Richard
fascinating, entertaining and thrilling but leaves me with the agonising and terrifying question of "if the universe is expanding what is it expanding into?"

great book though, thoroughly recommended
Cathee
I've been a fan of Simon Singh since I read "Fermat's Enigma", and this book was another great one. It's not just about the Big Bang theory, but about the whole history of cosmology, starting with the-earth-is-flat-and-at-the-center-of-the-universe beliefs, up until the present-day understanding of things. He pulls in lots and lots of interesting characters, both well-known (Galileo and Einstein) and less well-known, all of whom are worthy of attention. Singh has a real gift for turning science ...more
Tiberiu
This book does a good job presenting the evolution of cosmology, from ancient geocentric theories, to the most recent CMB radiation detection experiments. The author seems to be well documented not only about the historical discoveries in this field, but also about the personal lives of the famous people who contributed to the knowledge we have today about the Universe, its origins and its future.

Some stuff is obsessively repeated, so there are moments when this book gets a little bit boring and
...more
Bram
Great book. The book describes the history of our understanding of the origin of the universe. Fascinating stories. Shows very clearly the evidence of the big bang. Also the scientific process is well-described in this book.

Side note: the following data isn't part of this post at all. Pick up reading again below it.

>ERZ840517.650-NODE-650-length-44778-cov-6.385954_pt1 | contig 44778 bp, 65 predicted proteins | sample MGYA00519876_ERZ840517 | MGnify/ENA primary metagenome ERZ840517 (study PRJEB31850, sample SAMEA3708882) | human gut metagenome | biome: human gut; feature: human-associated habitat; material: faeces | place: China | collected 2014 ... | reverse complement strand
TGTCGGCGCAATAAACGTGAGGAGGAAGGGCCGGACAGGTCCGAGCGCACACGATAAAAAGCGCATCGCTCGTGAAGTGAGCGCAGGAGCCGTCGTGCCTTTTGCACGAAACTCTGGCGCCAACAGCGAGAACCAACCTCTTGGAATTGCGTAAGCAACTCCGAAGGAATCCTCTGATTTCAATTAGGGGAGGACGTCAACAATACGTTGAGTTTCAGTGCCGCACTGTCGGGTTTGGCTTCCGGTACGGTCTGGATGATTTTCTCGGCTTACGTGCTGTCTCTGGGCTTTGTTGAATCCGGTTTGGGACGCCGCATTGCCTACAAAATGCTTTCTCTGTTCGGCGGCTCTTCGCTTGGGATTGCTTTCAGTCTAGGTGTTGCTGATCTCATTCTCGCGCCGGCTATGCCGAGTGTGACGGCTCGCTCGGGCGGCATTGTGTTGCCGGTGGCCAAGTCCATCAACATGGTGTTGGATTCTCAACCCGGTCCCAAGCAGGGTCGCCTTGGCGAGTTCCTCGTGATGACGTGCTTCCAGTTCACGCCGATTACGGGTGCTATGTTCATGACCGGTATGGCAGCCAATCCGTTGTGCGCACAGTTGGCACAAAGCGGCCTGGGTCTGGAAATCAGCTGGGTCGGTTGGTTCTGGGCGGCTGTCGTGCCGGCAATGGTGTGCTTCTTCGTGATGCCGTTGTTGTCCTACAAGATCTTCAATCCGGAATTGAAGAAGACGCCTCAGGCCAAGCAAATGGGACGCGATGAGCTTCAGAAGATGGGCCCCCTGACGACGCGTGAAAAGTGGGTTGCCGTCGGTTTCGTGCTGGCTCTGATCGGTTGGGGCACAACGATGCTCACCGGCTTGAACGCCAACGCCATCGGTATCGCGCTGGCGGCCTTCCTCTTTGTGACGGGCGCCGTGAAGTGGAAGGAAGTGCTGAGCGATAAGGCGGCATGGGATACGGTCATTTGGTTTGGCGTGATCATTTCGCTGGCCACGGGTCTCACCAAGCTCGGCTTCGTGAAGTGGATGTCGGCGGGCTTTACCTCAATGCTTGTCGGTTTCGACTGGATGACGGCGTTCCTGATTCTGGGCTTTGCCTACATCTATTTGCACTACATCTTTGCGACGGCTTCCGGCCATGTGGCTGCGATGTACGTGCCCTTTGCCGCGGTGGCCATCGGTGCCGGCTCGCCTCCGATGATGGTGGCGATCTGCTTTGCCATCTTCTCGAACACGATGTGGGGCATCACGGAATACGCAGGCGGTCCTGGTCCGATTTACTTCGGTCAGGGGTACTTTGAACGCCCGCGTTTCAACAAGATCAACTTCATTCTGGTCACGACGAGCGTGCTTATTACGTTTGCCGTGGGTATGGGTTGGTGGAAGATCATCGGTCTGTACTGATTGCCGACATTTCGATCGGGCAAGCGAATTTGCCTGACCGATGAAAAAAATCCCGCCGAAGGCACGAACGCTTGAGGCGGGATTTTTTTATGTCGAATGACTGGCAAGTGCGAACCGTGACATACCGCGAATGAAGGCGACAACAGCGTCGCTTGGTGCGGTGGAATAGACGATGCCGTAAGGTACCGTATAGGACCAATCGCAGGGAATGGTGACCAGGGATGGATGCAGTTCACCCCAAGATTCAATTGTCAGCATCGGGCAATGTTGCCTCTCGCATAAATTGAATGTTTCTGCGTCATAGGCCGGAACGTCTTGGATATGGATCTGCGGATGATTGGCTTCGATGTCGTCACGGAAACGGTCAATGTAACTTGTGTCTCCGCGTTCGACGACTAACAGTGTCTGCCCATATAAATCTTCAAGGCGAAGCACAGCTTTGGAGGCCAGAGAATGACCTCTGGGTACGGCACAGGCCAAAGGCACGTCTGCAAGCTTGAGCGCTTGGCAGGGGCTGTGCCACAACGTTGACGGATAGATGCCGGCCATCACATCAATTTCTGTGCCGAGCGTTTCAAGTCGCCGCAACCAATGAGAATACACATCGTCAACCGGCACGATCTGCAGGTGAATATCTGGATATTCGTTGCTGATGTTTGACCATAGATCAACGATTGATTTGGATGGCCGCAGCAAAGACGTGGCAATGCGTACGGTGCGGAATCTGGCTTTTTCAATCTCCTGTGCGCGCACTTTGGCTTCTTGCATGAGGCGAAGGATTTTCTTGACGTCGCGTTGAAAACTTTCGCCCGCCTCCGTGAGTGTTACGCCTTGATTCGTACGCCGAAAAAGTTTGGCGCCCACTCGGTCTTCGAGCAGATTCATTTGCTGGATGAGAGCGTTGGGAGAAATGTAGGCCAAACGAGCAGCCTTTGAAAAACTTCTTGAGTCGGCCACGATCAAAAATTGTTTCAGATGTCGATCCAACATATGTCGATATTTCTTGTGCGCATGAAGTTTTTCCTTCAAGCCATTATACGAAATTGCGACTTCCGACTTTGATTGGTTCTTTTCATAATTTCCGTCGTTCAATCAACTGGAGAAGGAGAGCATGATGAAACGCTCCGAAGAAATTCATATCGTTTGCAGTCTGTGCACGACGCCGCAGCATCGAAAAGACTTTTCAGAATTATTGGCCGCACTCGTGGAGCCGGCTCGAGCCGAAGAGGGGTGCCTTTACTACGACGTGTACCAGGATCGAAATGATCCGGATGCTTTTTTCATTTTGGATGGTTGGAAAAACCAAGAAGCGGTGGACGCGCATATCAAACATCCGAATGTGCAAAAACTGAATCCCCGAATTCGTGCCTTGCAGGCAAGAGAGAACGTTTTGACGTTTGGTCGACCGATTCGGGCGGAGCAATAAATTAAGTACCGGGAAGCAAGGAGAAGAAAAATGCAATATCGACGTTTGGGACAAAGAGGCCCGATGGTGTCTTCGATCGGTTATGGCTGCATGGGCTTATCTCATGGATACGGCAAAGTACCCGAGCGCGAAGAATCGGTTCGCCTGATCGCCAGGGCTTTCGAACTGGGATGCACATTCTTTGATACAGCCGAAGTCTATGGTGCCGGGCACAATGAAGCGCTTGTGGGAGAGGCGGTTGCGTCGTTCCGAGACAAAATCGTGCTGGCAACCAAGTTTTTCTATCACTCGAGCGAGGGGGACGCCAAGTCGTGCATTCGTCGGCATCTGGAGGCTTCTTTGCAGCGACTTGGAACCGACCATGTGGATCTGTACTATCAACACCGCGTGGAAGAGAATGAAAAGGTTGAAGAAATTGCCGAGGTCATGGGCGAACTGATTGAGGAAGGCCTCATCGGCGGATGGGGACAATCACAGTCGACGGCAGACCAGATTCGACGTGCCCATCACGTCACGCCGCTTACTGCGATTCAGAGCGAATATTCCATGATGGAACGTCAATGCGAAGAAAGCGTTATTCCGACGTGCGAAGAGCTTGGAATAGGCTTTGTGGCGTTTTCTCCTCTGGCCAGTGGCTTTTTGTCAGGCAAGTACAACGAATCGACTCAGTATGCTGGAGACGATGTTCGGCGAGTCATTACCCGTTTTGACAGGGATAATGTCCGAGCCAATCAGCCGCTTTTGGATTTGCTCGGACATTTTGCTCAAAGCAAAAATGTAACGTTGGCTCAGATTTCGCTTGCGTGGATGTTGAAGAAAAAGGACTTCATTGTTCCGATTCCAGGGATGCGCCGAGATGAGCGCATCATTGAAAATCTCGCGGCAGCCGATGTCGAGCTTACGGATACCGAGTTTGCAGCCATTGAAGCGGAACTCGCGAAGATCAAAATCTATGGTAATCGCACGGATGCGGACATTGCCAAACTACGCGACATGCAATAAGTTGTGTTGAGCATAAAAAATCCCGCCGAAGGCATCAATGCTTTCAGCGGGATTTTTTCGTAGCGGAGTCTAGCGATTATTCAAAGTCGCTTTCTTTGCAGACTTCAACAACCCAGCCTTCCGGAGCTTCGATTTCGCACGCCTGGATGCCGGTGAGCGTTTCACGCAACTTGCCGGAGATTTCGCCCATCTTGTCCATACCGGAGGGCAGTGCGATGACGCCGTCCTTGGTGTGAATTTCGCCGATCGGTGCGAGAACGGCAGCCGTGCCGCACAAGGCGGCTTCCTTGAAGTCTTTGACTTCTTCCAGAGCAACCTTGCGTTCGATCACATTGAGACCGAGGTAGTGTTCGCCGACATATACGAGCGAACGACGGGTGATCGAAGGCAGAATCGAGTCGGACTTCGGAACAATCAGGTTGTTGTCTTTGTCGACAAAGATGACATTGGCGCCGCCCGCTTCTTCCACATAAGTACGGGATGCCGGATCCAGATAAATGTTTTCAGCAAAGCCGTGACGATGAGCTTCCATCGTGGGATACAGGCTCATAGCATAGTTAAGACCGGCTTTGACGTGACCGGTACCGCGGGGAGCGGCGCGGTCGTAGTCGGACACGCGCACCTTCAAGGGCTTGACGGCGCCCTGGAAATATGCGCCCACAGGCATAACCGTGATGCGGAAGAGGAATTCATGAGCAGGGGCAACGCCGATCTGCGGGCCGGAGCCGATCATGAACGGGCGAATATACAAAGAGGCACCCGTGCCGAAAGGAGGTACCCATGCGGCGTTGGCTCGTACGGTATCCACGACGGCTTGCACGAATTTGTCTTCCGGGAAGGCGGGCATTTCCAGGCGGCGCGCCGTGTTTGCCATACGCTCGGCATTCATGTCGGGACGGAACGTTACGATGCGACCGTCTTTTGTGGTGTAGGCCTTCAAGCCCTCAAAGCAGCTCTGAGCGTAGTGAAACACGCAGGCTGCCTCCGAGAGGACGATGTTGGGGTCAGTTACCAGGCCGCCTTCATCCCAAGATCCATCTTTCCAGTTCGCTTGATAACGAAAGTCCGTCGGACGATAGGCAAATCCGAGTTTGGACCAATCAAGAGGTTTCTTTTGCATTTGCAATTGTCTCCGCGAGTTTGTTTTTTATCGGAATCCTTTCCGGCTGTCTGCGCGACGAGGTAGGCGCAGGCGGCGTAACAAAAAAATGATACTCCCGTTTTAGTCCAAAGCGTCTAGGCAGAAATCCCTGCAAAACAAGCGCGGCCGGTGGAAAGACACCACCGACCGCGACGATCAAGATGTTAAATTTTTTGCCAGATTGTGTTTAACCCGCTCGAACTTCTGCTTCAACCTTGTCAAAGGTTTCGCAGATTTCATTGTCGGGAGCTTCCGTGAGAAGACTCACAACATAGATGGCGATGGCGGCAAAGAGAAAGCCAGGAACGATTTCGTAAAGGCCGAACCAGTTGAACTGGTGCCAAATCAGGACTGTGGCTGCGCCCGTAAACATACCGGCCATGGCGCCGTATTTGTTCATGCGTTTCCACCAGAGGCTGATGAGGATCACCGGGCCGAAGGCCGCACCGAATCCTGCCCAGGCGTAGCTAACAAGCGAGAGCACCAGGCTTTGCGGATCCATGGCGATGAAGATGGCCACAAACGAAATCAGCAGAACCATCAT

I was a little bit disappointed that the book stopped when the Big Bang was recognised by the scientific community, so recent developments were not explained.
Brianna Navarre
I bought this book on a whim. Not really expecting to comprehend much as most books on this subject utilize mathematics that, to be honest, go a bit over my head. Thus as I read through, I was pleasantly surprised by the minimal use of math to make points. Each and every subject covered in the book seemed to be described in such a way that was not too confusing but also not over simplified. Singh presents a thorough view on not only the Big Bang but the ideas and discoveries that led to it-from ...more
Tony
An excellent description of the scientific process as it applies to the Big Bang. It is short on mathematics and hard science but it is an extremely well-written and readable history, Singh does an nice job of explaining who the major characters were and a bit about what drove them to play the part they did. Each chapter's opening page contains a series of quotes that are excellent. My favorite is one from Isaac Asimov who said "The most exciting phrase to hear in science, the one that heralds n ...more
Thomas Holder